Transposing Nara’s iconic two-dimensional aesthetic into a three-dimensional connoisseur’s item, Dancing (Lot 1052) exhibits the artist’s signature 2000s-aesthetic of solitary young girls against flat blank backgrounds. Endearingly defiant, the little girl scowls and glares at us as she strikes an almost obligatory dance pose – an archetypal example of Nara’s iconic aesthetic that fuses anime, Pop Art and the darker angsts of punk rock. Much like his characters, Nara’s fragile vulnerability is paralleled with a rebellious streak; the famously soft-spoken artist was once arrested for drawing graffiti in the New York underground. Conceptually, the artist’s oeuvre can be seen as “both a detached commentary on the pressures of Japanese adolescence and a symptom of it”;1 while his revolutionary aesthetic constitutes a seamless unification of Eastern and Western themes and motifs. In American critic Roberta Smith’s words, meanwhile, Nara is “one of the most egalitarian visual artists since Keith Haring”, with art that bridges “high, low and keitsch; East and West; grown-up, adolescent and infantile” and is “so seamless as to render such distinctions almost moot”.2
Formally, Nara’s works evoke hints of traditional Japanese forms from the East; as Stephan Trescher writes, “[…] the full-body portrait in front of a neutral background, the relationship between figure and the picture plane, the image-object and the empty surrounding space, the connection between the image sign and the text sign, the blurring of the boundary between printmaking and painting – all can be found in Nara’s art as well as in colored prints from the 18th and 19th centuries by Hiroshige, Hokusai or Utamaro”.3 The Japanese critic Matsui Midori, on the other hand, opines that Nara’s work belongs to the family of “strange figuration”—a style “formed after Cubism, enriching the pictorial plane simplified after abstraction” by “reclaim[ing] the importance of personal emotion”.4 According to Matsui, one of strange figuration’s foremost representatives was Balthus, whose portraits of young girls communicated a “unique mixture of tranquillity, classic stylization, and fantasy”. In a similar manner, Nara’s paintings of children constituted a radical mixture of influences guided first and foremost by his “ability to recapitulate essential emotions” through the emphasis on naiveté, which “enhances the style’s poetic concentration and its capacity to incur the viewer’s imaginative projection”. The artist himself says: “I don’t think too hard about it. This is just what comes out”.5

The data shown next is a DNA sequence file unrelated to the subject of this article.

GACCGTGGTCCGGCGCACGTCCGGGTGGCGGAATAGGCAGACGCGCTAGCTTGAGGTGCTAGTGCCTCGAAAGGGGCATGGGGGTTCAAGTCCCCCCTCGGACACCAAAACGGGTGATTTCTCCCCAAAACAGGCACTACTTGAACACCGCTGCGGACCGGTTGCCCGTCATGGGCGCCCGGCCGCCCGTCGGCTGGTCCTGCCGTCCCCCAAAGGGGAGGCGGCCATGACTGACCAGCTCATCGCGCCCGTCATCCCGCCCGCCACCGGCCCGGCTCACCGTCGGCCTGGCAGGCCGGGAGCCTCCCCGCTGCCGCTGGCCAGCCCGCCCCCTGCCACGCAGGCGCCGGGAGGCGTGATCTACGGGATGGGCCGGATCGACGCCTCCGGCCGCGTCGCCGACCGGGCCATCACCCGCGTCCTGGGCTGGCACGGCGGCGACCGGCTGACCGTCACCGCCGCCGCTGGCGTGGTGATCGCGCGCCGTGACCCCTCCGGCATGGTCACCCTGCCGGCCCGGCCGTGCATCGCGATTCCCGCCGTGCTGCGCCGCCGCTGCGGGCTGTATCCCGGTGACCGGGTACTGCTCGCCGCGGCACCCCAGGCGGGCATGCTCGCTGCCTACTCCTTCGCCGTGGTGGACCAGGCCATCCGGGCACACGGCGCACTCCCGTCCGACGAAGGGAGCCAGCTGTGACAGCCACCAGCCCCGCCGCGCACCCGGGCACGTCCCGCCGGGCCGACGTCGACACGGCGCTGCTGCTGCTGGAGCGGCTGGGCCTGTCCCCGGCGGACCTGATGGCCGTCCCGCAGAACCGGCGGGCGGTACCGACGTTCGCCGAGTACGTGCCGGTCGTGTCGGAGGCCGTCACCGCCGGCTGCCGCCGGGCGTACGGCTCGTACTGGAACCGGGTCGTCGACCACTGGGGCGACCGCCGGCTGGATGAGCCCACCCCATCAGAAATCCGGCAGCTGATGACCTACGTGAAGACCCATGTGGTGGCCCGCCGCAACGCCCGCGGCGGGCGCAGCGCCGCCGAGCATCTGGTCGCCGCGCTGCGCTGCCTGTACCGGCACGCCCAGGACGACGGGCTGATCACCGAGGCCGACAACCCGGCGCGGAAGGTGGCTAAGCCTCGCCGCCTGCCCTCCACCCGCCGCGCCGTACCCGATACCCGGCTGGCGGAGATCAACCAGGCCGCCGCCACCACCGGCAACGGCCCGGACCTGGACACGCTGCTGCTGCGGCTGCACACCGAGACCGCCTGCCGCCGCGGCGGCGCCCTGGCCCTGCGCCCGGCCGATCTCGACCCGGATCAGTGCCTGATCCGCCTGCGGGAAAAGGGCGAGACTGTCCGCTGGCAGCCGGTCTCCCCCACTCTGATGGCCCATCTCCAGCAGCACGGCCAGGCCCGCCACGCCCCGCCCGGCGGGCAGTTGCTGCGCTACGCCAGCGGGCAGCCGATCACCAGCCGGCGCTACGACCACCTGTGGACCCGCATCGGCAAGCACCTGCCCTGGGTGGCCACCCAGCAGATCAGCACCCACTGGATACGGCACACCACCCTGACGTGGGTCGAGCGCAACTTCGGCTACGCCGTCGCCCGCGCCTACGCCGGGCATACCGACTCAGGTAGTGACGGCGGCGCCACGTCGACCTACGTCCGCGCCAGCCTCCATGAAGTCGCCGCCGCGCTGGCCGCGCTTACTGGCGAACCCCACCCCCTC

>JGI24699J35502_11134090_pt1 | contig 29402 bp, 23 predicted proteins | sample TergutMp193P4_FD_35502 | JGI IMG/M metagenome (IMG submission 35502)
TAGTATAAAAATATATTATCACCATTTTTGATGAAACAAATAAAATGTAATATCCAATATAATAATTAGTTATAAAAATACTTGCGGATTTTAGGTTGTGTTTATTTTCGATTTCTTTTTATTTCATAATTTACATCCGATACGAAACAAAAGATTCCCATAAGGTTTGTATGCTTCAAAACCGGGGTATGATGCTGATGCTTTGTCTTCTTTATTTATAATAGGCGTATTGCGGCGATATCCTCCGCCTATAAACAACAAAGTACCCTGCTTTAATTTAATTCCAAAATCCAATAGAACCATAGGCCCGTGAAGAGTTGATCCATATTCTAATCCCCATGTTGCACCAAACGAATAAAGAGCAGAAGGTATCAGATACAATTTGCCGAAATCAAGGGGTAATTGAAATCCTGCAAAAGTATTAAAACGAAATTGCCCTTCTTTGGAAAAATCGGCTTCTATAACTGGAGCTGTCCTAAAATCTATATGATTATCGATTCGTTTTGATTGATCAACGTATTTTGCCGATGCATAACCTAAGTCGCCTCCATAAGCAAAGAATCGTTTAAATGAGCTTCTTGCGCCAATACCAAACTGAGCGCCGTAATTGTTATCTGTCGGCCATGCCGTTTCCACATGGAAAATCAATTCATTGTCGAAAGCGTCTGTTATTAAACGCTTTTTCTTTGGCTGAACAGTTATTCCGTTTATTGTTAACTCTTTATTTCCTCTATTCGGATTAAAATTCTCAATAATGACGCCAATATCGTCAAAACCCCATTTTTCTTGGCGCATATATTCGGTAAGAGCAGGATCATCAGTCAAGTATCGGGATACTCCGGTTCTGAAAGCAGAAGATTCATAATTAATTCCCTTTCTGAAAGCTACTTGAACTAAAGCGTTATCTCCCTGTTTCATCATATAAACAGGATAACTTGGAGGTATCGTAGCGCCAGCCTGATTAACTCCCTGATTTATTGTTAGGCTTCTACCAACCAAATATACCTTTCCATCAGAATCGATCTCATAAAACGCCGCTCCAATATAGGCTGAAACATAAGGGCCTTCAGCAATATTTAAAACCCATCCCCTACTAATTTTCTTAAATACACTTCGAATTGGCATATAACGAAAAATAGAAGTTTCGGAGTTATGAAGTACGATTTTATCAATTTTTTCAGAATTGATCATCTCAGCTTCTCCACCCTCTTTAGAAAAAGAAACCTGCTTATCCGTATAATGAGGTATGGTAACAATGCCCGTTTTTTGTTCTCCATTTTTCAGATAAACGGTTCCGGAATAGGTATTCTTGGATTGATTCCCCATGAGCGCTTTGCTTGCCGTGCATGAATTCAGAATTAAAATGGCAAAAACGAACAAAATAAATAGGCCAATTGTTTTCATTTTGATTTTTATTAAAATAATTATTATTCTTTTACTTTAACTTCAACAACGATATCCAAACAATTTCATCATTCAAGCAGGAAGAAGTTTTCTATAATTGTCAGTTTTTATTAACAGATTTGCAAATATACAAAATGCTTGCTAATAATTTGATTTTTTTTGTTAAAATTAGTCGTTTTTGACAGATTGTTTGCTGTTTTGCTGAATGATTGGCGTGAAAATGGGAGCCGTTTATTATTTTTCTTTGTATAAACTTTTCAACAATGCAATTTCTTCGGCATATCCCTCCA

1 David McNeill, "Yoshitomo Nara: neo-pop artist who defies categorisation", South China Morning Post Magazine, March 5, 2015
2 Refer to 1
3 Stephan Trescher, “A Portrait of the Artist as a Young Dog”, in Yoshitomo Nara: Lullaby Supermarket, Michael Zink Gallery, Munich, 2002, p.11
4 Matsui Midori, “A Gaze from Outside: Merits of the Minor in Yoshitomo Nara’s Painting”, in exh. cat. Nara Yoshitomo: I Don’t Mind, If You Forget Me, Japan, 2001, p. 168
5 Refer to 1